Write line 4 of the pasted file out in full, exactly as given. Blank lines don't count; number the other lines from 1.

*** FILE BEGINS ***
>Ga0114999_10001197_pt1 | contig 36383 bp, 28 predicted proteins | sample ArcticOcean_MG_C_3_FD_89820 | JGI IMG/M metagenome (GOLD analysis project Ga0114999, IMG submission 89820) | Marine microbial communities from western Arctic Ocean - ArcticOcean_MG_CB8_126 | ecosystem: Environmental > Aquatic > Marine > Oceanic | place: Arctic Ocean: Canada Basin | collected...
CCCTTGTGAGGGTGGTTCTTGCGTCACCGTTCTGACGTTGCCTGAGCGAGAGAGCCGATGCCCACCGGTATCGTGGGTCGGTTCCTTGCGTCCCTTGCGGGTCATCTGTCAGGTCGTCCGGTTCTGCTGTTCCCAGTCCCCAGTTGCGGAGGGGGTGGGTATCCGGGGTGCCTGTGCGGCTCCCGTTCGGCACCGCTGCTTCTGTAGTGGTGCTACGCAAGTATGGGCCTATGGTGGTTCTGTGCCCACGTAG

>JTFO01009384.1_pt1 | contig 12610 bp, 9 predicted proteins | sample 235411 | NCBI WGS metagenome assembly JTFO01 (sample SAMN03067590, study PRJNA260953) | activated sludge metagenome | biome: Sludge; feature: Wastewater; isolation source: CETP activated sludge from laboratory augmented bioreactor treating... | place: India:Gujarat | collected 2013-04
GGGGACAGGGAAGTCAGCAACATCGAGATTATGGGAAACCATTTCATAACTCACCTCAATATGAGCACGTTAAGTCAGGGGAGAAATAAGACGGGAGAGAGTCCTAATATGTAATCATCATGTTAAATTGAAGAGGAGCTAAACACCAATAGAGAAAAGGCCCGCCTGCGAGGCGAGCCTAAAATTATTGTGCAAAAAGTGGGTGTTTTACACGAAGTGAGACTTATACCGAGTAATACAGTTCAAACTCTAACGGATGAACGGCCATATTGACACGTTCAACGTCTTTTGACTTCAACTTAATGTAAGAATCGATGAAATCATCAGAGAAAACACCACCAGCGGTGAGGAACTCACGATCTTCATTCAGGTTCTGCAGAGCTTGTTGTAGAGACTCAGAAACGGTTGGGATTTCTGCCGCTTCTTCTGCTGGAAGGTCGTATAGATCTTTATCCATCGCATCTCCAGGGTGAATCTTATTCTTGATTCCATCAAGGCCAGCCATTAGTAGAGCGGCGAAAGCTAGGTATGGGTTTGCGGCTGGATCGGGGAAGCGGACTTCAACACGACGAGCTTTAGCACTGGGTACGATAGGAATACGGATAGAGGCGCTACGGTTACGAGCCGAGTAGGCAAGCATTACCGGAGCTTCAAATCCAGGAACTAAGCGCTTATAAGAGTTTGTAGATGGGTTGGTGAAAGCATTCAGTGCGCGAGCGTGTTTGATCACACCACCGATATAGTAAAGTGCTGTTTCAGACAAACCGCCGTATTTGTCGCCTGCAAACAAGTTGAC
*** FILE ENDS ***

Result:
GGGGACAGGGAAGTCAGCAACATCGAGATTATGGGAAACCATTTCATAACTCACCTCAATATGAGCACGTTAAGTCAGGGGAGAAATAAGACGGGAGAGAGTCCTAATATGTAATCATCATGTTAAATTGAAGAGGAGCTAAACACCAATAGAGAAAAGGCCCGCCTGCGAGGCGAGCCTAAAATTATTGTGCAAAAAGTGGGTGTTTTACACGAAGTGAGACTTATACCGAGTAATACAGTTCAAACTCTAACGGATGAACGGCCATATTGACACGTTCAACGTCTTTTGACTTCAACTTAATGTAAGAATCGATGAAATCATCAGAGAAAACACCACCAGCGGTGAGGAACTCACGATCTTCATTCAGGTTCTGCAGAGCTTGTTGTAGAGACTCAGAAACGGTTGGGATTTCTGCCGCTTCTTCTGCTGGAAGGTCGTATAGATCTTTATCCATCGCATCTCCAGGGTGAATCTTATTCTTGATTCCATCAAGGCCAGCCATTAGTAGAGCGGCGAAAGCTAGGTATGGGTTTGCGGCTGGATCGGGGAAGCGGACTTCAACACGACGAGCTTTAGCACTGGGTACGATAGGAATACGGATAGAGGCGCTACGGTTACGAGCCGAGTAGGCAAGCATTACCGGAGCTTCAAATCCAGGAACTAAGCGCTTATAAGAGTTTGTAGATGGGTTGGTGAAAGCATTCAGTGCGCGAGCGTGTTTGATCACACCACCGATATAGTAAAGTGCTGTTTCAGACAAACCGCCGTATTTGTCGCCTGCAAACAAGTTGAC